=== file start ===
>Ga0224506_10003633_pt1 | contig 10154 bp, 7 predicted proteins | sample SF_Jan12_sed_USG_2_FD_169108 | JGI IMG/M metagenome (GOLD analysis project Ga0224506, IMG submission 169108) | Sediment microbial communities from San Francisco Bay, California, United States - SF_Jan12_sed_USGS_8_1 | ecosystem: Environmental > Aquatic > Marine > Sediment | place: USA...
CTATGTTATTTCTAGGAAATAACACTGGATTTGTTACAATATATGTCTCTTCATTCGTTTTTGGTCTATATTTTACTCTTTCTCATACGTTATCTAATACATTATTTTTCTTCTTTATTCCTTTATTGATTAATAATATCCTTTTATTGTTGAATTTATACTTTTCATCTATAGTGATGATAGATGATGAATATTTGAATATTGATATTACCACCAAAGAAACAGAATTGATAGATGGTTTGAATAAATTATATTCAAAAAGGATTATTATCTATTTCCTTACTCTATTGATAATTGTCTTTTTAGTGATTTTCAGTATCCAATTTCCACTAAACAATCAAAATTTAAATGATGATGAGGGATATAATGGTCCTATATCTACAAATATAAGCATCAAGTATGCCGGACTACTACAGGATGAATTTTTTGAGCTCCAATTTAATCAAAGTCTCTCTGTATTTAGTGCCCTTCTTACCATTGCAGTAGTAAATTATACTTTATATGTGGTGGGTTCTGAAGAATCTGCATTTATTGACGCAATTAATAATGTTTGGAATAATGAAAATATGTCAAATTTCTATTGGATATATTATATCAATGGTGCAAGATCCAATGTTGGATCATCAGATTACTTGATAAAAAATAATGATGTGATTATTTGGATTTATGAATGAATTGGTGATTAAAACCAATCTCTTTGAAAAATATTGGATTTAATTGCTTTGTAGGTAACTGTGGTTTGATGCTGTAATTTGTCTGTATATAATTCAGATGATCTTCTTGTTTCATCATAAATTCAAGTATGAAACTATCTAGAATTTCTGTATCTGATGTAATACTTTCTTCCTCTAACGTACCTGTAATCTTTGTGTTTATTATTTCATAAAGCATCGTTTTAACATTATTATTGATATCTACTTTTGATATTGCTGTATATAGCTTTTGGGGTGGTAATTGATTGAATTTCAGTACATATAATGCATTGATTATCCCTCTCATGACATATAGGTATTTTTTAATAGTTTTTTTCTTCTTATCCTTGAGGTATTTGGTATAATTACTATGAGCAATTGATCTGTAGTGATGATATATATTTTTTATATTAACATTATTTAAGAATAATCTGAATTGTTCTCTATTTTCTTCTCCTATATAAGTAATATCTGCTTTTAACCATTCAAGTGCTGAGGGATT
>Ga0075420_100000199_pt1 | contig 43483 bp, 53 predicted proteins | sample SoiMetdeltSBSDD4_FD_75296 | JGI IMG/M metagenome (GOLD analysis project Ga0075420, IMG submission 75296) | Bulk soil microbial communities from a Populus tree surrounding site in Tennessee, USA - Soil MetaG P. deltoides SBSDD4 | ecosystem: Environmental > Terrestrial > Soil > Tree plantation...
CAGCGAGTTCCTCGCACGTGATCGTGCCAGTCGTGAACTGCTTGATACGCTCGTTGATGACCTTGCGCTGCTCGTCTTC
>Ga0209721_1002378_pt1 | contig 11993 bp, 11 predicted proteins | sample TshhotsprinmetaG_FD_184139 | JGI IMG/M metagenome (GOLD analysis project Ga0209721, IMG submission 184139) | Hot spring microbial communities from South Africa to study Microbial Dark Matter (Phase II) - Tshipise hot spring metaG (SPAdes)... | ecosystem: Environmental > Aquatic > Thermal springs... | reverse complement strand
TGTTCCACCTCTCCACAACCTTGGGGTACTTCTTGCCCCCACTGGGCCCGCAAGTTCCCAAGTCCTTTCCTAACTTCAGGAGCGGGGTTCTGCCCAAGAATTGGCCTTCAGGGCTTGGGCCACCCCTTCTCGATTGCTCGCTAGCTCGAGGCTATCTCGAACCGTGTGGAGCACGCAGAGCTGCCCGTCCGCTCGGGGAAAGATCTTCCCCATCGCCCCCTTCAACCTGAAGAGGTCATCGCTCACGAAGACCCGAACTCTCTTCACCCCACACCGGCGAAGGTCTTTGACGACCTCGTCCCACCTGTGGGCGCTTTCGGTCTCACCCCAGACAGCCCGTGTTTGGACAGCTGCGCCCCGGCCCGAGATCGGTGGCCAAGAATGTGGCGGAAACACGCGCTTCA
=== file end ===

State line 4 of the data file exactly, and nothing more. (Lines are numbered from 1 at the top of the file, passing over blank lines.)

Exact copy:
CAGCGAGTTCCTCGCACGTGATCGTGCCAGTCGTGAACTGCTTGATACGCTCGTTGATGACCTTGCGCTGCTCGTCTTC